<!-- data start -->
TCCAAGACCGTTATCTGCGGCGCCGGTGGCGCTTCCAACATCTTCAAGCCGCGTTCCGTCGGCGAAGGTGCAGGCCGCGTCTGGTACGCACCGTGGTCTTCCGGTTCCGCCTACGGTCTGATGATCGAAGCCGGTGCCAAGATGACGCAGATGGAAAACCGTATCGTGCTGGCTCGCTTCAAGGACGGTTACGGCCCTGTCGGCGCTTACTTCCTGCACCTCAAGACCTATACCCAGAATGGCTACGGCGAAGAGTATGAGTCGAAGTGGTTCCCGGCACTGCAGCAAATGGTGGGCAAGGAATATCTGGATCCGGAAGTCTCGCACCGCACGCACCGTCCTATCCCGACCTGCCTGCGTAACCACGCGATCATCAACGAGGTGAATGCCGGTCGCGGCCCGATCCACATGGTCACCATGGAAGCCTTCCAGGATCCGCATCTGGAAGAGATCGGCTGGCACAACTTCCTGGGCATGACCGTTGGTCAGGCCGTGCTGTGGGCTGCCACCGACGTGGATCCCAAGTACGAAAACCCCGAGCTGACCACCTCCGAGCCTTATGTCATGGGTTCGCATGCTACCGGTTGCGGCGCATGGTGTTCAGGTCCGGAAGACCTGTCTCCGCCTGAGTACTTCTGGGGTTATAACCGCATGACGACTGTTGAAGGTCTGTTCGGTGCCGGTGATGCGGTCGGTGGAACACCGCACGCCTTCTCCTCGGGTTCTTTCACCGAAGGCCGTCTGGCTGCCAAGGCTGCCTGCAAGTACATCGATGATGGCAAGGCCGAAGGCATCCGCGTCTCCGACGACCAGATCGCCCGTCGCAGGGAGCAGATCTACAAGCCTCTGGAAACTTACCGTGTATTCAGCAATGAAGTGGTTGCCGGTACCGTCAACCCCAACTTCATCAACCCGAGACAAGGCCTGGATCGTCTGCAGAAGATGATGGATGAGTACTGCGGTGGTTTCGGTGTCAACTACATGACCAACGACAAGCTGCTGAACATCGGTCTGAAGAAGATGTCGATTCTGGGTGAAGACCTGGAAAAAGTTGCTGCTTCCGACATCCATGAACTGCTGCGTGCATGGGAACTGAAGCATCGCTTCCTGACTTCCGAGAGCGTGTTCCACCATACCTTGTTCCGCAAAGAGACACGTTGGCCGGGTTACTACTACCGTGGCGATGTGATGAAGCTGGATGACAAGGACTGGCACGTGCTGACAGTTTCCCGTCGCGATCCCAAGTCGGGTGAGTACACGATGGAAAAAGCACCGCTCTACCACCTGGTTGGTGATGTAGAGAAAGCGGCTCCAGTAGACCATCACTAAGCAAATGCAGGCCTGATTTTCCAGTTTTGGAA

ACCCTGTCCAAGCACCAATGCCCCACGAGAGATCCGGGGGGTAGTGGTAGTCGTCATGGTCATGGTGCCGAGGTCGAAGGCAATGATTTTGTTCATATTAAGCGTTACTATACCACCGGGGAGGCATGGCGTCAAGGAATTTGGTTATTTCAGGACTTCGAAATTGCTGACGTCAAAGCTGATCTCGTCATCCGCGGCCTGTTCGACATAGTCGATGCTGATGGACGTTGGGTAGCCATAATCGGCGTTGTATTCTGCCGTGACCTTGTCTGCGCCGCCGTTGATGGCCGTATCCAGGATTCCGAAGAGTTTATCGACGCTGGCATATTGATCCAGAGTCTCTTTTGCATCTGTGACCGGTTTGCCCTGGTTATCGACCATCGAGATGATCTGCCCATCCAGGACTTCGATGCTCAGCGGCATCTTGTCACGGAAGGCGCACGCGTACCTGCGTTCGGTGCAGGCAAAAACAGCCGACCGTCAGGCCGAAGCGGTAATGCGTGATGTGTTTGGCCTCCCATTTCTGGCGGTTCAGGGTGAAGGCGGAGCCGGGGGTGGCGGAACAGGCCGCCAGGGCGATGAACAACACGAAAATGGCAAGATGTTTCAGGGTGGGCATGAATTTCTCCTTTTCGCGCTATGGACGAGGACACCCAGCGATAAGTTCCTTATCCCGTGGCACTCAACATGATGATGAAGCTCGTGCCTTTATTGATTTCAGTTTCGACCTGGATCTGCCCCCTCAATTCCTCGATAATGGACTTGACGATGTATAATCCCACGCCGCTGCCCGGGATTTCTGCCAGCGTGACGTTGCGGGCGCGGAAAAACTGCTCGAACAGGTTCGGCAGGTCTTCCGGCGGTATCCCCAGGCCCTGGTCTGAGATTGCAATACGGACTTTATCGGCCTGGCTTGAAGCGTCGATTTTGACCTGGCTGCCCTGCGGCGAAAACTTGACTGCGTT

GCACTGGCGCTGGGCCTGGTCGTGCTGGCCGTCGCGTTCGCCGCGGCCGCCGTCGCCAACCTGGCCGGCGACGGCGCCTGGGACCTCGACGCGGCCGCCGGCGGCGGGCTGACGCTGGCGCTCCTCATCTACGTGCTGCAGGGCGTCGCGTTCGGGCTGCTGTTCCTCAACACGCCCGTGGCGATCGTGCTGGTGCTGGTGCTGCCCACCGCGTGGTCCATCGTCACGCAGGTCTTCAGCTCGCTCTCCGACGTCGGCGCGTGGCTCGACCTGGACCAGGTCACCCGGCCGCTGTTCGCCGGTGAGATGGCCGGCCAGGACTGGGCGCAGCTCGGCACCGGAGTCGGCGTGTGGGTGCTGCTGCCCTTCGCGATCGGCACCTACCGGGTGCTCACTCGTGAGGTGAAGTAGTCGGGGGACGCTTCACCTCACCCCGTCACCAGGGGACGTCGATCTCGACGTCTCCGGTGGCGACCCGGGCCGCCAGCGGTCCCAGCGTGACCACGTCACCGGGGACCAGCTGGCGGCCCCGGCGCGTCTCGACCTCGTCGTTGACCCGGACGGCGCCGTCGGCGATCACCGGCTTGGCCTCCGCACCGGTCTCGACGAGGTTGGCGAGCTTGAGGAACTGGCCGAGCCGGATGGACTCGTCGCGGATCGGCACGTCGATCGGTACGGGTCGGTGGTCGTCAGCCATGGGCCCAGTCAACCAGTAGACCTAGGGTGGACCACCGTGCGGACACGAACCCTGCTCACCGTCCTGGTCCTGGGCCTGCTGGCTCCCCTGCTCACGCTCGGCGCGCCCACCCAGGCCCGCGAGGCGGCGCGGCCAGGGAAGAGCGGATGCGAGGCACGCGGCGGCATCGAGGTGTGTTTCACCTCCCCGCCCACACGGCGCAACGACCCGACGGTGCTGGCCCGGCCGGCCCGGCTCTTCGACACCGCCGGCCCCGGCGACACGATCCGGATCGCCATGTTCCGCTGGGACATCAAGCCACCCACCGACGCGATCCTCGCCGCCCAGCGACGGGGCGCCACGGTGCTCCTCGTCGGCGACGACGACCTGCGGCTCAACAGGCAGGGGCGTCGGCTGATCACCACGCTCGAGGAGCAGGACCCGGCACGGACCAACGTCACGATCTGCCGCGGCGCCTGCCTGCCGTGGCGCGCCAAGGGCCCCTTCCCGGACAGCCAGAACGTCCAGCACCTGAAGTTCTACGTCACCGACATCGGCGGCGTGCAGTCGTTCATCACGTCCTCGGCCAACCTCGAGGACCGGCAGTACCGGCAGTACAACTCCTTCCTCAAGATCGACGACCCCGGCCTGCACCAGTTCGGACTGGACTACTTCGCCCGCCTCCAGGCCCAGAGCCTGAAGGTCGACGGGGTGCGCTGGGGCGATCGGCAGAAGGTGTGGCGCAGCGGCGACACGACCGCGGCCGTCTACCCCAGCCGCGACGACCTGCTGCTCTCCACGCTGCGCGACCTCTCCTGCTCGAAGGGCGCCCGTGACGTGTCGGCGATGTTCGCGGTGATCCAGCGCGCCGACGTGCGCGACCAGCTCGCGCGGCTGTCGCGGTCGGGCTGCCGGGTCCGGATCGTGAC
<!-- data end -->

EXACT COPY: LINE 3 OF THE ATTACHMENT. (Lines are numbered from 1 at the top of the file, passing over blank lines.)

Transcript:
GCACTGGCGCTGGGCCTGGTCGTGCTGGCCGTCGCGTTCGCCGCGGCCGCCGTCGCCAACCTGGCCGGCGACGGCGCCTGGGACCTCGACGCGGCCGCCGGCGGCGGGCTGACGCTGGCGCTCCTCATCTACGTGCTGCAGGGCGTCGCGTTCGGGCTGCTGTTCCTCAACACGCCCGTGGCGATCGTGCTGGTGCTGGTGCTGCCCACCGCGTGGTCCATCGTCACGCAGGTCTTCAGCTCGCTCTCCGACGTCGGCGCGTGGCTCGACCTGGACCAGGTCACCCGGCCGCTGTTCGCCGGTGAGATGGCCGGCCAGGACTGGGCGCAGCTCGGCACCGGAGTCGGCGTGTGGGTGCTGCTGCCCTTCGCGATCGGCACCTACCGGGTGCTCACTCGTGAGGTGAAGTAGTCGGGGGACGCTTCACCTCACCCCGTCACCAGGGGACGTCGATCTCGACGTCTCCGGTGGCGACCCGGGCCGCCAGCGGTCCCAGCGTGACCACGTCACCGGGGACCAGCTGGCGGCCCCGGCGCGTCTCGACCTCGTCGTTGACCCGGACGGCGCCGTCGGCGATCACCGGCTTGGCCTCCGCACCGGTCTCGACGAGGTTGGCGAGCTTGAGGAACTGGCCGAGCCGGATGGACTCGTCGCGGATCGGCACGTCGATCGGTACGGGTCGGTGGTCGTCAGCCATGGGCCCAGTCAACCAGTAGACCTAGGGTGGACCACCGTGCGGACACGAACCCTGCTCACCGTCCTGGTCCTGGGCCTGCTGGCTCCCCTGCTCACGCTCGGCGCGCCCACCCAGGCCCGCGAGGCGGCGCGGCCAGGGAAGAGCGGATGCGAGGCACGCGGCGGCATCGAGGTGTGTTTCACCTCCCCGCCCACACGGCGCAACGACCCGACGGTGCTGGCCCGGCCGGCCCGGCTCTTCGACACCGCCGGCCCCGGCGACACGATCCGGATCGCCATGTTCCGCTGGGACATCAAGCCACCCACCGACGCGATCCTCGCCGCCCAGCGACGGGGCGCCACGGTGCTCCTCGTCGGCGACGACGACCTGCGGCTCAACAGGCAGGGGCGTCGGCTGATCACCACGCTCGAGGAGCAGGACCCGGCACGGACCAACGTCACGATCTGCCGCGGCGCCTGCCTGCCGTGGCGCGCCAAGGGCCCCTTCCCGGACAGCCAGAACGTCCAGCACCTGAAGTTCTACGTCACCGACATCGGCGGCGTGCAGTCGTTCATCACGTCCTCGGCCAACCTCGAGGACCGGCAGTACCGGCAGTACAACTCCTTCCTCAAGATCGACGACCCCGGCCTGCACCAGTTCGGACTGGACTACTTCGCCCGCCTCCAGGCCCAGAGCCTGAAGGTCGACGGGGTGCGCTGGGGCGATCGGCAGAAGGTGTGGCGCAGCGGCGACACGACCGCGGCCGTCTACCCCAGCCGCGACGACCTGCTGCTCTCCACGCTGCGCGACCTCTCCTGCTCGAAGGGCGCCCGTGACGTGTCGGCGATGTTCGCGGTGATCCAGCGCGCCGACGTGCGCGACCAGCTCGCGCGGCTGTCGCGGTCGGGCTGCCGGGTCCGGATCGTGAC